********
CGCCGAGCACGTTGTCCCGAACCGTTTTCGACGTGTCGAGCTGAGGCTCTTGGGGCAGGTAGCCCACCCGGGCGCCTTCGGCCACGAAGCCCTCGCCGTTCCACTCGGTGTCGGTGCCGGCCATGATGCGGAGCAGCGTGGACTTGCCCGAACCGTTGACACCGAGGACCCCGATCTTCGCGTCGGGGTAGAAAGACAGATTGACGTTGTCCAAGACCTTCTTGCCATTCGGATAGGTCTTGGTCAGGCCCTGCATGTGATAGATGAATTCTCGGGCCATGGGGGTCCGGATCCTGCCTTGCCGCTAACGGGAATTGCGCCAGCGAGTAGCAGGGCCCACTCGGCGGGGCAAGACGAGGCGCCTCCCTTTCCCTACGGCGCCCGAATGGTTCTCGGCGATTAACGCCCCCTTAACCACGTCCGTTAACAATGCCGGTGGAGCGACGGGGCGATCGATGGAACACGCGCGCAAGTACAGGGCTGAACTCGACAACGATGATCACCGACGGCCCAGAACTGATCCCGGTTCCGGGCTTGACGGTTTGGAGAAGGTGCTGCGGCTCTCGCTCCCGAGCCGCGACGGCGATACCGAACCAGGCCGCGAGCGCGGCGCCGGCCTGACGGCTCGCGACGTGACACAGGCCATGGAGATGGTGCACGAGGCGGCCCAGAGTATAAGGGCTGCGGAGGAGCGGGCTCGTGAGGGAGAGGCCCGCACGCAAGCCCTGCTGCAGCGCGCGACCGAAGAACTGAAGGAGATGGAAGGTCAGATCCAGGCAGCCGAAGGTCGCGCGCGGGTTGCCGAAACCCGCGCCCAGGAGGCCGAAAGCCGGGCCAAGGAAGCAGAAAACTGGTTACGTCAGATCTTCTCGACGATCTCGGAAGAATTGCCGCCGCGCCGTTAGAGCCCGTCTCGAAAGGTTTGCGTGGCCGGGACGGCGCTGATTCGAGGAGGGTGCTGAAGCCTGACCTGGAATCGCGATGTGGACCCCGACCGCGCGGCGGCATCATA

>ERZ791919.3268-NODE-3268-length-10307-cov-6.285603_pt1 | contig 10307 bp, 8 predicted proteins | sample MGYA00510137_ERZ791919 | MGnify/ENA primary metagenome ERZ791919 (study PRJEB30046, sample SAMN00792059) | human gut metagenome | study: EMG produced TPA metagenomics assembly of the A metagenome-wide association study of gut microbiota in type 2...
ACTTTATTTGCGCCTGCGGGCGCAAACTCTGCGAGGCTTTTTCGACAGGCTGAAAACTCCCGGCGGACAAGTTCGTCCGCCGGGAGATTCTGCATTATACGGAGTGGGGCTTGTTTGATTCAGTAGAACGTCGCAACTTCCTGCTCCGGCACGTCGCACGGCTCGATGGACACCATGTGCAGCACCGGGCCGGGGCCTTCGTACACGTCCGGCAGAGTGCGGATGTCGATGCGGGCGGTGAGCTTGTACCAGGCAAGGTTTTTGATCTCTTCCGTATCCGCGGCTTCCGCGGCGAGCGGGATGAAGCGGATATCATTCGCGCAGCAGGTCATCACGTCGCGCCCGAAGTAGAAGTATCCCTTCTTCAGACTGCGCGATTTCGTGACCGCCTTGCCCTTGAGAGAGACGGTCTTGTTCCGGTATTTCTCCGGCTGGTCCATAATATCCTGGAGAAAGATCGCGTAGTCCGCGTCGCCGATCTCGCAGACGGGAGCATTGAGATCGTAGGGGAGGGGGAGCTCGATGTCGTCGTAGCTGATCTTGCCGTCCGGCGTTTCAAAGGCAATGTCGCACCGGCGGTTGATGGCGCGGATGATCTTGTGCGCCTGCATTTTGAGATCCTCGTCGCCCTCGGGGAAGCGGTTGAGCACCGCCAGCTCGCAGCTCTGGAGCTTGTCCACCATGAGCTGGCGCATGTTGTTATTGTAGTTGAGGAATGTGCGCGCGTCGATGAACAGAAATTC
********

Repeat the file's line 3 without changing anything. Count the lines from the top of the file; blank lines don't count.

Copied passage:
ACTTTATTTGCGCCTGCGGGCGCAAACTCTGCGAGGCTTTTTCGACAGGCTGAAAACTCCCGGCGGACAAGTTCGTCCGCCGGGAGATTCTGCATTATACGGAGTGGGGCTTGTTTGATTCAGTAGAACGTCGCAACTTCCTGCTCCGGCACGTCGCACGGCTCGATGGACACCATGTGCAGCACCGGGCCGGGGCCTTCGTACACGTCCGGCAGAGTGCGGATGTCGATGCGGGCGGTGAGCTTGTACCAGGCAAGGTTTTTGATCTCTTCCGTATCCGCGGCTTCCGCGGCGAGCGGGATGAAGCGGATATCATTCGCGCAGCAGGTCATCACGTCGCGCCCGAAGTAGAAGTATCCCTTCTTCAGACTGCGCGATTTCGTGACCGCCTTGCCCTTGAGAGAGACGGTCTTGTTCCGGTATTTCTCCGGCTGGTCCATAATATCCTGGAGAAAGATCGCGTAGTCCGCGTCGCCGATCTCGCAGACGGGAGCATTGAGATCGTAGGGGAGGGGGAGCTCGATGTCGTCGTAGCTGATCTTGCCGTCCGGCGTTTCAAAGGCAATGTCGCACCGGCGGTTGATGGCGCGGATGATCTTGTGCGCCTGCATTTTGAGATCCTCGTCGCCCTCGGGGAAGCGGTTGAGCACCGCCAGCTCGCAGCTCTGGAGCTTGTCCACCATGAGCTGGCGCATGTTGTTATTGTAGTTGAGGAATGTGCGCGCGTCGATGAACAGAAATTC